Bielo, “Literally Creative”

Bielo, James. 2015. Literally Creative: Intertextual Gaps and Artistic Agency. In Scripturalizing the Human: The Written as the Political, edited by Vincent L. Wimbush, 21-33. New York, NY; Milton Park, Abingdon, Oxon: Routledge.

Excerpt: “In this chapter I approach Ark Encounter as a grand act of scripturalizing. Following scholarship on the social life of scriptures, an ethnography of this biblical theme park-in-the-making focuses not on scripture as text but on “the signs, material products, ritual practices and performances, expressivities, orientations, ethics, and politics associated with the phenomenon of the invention and uses of ‘scriptures’” (Wimbush 2008: 3). With the example of Ark Encounter, we can add to this list the cultural labor that must be invested to bring new scriptural forms into being. Ark Encounter is scripturalizing imagined, sketched, colored, sculpted, materialized, and engineered. Ark Encounter emerges from a long tradition of scripturalizing performed by a familiar set of scripturalizers: conservative Protestant biblical literalists. What I aim to show in this chapter is that the frame for their work—a religious theme park that promises edification and entertainment in equal doses—requires that scholars seeking to understand Ark Encounter engage in some analytical recalibrating.”

Vallikivi, “On the Edge of Space and Time”

Vallikivi, Laur. 2014. On the Edge of Space and Time: Evangelical Missionaries in the Post-Soviet Arctic. Journal of Ethnology and Folklorisitics 8(2): 95-120.

Abstract: Evangelical missionaries have missionised pretty much throughout Russia after the collapse of the Soviet Union. Among their favourite targets are the small-numbered indigenous groups in the Russian Arctic, where the numbers of converts are steadily growing. One particular denomination, known as the Unregistered Baptists, are among the leading agents of religious change in the North today. They are driven by the promise of the return of Christ after the gospel is preached “at the ends of the earth”. I suggest that the Baptists’ agenda is shaped, on the one hand, by the literal reading of the Bible, which allows them to be the divine instruments at the end times and, on the other hand, by the idea of Russia’s special role in God’s salvation plan. I shall analyse the Baptists’ ideas and practices, using among others Bakhtin’s concept of chronotope in order to demonstrate how powerful narratives are created and lived.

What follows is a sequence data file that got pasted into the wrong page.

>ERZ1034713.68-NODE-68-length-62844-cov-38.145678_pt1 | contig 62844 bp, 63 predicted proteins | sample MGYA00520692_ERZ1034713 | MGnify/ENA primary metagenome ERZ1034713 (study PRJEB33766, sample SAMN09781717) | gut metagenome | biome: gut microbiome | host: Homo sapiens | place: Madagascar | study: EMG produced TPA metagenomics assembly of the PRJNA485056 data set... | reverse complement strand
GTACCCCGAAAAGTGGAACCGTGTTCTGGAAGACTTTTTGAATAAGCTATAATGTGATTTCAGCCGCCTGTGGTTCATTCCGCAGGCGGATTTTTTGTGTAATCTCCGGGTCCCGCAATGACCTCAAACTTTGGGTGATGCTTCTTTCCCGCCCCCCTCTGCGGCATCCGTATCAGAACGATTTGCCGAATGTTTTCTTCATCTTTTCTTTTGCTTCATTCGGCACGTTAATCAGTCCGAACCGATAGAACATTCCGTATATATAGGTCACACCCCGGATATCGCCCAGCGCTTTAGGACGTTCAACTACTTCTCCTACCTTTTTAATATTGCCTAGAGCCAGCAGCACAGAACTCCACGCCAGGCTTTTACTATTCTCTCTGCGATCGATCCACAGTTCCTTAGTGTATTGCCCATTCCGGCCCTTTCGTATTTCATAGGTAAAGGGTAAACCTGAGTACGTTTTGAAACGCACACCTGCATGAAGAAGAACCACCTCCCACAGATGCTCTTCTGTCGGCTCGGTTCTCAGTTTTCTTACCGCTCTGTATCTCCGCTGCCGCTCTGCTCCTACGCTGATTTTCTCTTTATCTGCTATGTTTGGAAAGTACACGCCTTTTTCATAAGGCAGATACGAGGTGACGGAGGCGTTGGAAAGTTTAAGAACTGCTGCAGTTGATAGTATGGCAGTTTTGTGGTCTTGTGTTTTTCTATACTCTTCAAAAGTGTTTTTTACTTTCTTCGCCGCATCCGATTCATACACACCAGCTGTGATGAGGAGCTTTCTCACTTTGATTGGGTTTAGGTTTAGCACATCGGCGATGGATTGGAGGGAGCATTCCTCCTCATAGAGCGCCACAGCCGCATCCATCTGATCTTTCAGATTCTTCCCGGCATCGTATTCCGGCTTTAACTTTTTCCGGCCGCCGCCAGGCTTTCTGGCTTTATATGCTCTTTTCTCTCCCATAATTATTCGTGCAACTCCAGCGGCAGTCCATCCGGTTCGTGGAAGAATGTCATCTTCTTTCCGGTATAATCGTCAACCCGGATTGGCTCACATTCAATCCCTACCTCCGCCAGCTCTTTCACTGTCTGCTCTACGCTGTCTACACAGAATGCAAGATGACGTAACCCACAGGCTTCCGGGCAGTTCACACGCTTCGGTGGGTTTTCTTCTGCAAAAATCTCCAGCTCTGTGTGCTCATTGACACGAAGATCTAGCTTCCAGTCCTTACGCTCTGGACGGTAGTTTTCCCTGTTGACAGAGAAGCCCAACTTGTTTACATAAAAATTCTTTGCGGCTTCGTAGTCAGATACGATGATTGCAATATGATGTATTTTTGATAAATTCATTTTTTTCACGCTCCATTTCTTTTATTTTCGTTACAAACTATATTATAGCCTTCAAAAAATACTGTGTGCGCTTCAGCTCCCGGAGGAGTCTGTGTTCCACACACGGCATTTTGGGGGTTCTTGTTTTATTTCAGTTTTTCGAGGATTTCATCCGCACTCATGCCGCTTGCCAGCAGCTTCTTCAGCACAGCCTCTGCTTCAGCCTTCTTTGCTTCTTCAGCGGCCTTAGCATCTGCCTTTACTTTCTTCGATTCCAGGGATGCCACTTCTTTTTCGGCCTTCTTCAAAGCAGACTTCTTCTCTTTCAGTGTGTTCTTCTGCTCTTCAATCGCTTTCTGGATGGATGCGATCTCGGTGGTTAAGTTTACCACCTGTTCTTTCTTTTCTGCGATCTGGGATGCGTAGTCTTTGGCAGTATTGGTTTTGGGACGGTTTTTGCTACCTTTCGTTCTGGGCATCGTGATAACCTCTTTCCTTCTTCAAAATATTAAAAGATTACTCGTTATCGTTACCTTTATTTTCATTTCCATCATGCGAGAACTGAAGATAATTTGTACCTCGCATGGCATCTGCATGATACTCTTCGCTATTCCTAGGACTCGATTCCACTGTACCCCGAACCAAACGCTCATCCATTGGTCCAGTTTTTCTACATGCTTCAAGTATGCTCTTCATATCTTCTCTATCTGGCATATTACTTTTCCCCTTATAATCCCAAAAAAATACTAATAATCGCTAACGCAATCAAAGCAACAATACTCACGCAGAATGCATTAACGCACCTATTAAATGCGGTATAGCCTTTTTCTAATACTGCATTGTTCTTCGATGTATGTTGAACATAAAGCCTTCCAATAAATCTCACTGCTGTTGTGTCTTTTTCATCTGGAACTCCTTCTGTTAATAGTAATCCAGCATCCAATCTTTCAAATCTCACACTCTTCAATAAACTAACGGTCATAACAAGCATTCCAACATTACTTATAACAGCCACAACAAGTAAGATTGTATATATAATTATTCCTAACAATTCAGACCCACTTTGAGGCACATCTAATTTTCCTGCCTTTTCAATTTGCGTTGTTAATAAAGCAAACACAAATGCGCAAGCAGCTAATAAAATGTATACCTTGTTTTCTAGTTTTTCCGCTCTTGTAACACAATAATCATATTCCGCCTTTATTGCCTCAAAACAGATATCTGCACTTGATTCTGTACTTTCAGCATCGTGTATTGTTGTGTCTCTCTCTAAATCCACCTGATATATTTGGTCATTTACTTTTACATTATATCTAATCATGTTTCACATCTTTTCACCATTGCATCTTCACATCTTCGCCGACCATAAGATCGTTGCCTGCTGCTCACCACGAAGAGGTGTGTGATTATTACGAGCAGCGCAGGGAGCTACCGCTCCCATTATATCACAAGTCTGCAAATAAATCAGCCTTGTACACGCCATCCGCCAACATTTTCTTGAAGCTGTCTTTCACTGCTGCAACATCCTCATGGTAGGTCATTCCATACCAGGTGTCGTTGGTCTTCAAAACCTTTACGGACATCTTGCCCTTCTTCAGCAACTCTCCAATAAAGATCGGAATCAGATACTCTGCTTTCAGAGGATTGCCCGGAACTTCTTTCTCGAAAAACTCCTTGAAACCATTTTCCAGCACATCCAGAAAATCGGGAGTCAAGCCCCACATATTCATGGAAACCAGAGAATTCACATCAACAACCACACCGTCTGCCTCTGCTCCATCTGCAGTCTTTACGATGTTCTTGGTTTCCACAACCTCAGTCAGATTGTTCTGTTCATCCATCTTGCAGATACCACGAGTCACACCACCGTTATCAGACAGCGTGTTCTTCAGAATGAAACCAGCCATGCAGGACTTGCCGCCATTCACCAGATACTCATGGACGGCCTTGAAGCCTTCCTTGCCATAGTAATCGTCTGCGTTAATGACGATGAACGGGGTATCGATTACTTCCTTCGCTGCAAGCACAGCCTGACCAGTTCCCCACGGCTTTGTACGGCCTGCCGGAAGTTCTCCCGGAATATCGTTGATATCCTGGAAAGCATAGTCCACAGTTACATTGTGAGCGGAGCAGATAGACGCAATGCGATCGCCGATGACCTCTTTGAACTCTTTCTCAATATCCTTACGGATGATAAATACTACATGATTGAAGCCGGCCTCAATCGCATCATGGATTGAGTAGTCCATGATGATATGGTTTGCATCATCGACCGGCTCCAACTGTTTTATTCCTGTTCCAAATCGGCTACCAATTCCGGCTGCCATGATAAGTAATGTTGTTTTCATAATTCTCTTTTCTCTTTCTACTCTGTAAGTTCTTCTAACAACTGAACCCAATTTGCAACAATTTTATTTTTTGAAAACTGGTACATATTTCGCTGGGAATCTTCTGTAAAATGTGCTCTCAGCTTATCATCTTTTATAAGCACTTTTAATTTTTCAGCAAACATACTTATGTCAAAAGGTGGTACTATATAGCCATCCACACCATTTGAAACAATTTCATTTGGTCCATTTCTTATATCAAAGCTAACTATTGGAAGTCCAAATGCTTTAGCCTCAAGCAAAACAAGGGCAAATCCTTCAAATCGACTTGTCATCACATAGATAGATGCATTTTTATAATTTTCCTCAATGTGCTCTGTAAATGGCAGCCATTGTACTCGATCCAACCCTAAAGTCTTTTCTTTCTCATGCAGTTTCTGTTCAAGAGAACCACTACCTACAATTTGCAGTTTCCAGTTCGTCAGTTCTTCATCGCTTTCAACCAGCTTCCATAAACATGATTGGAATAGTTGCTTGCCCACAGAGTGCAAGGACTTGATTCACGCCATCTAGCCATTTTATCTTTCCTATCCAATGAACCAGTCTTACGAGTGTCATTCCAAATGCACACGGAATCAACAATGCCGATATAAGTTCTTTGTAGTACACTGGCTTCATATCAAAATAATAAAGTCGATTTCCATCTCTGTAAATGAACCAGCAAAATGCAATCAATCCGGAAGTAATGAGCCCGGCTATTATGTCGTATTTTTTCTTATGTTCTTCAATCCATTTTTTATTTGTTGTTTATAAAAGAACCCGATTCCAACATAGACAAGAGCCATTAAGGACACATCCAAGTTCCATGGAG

Chipumuro, “Breaking Bread with the Brethren: Fraternalism and Text in a Black Atlantic Church Community”

Chipumuro Todne Thomas. 2012. Breaking Bread with the Brethren: Fraternalism and Text in a Black Atlantic Church Community. Journal of African American Studies 16(4):604–621 

Abstract:  This ethnographic article examines the constitution of brotherhood at Dixon Bible Chapel (DBC)—a West Indian and African American Brethren church community located in Lithonia, Georgia, a suburb of the Atlanta metropolitan area. Based on my analysis of interview, oral history, and church historical texts collected during fieldwork from 2006 to 2008, I propose that DBC members conceptualize brotherhood as an egalitarian, closely knit form of religious belonging inspired by New Testament representations of the church. Furthermore, I argue that is through DBC brothers’ textual rituals that brotherhood is substantiated as a framework for male democratic religious participation and leadership. Though hierarchies of class, ethnicity, gender, and generation segment the ranks of DBC brotherhood and the church community writ large, church members invest in brotherhood as a social formation that they believe sidesteps the exclusions of mainstream religious institutions. Extending the implications of DBC brotherhood to the present issue’s emphasis of black fraternal organizations, I pose questions about the meanings and salience of fraternalism as a social model for Afro-diasporic institution building.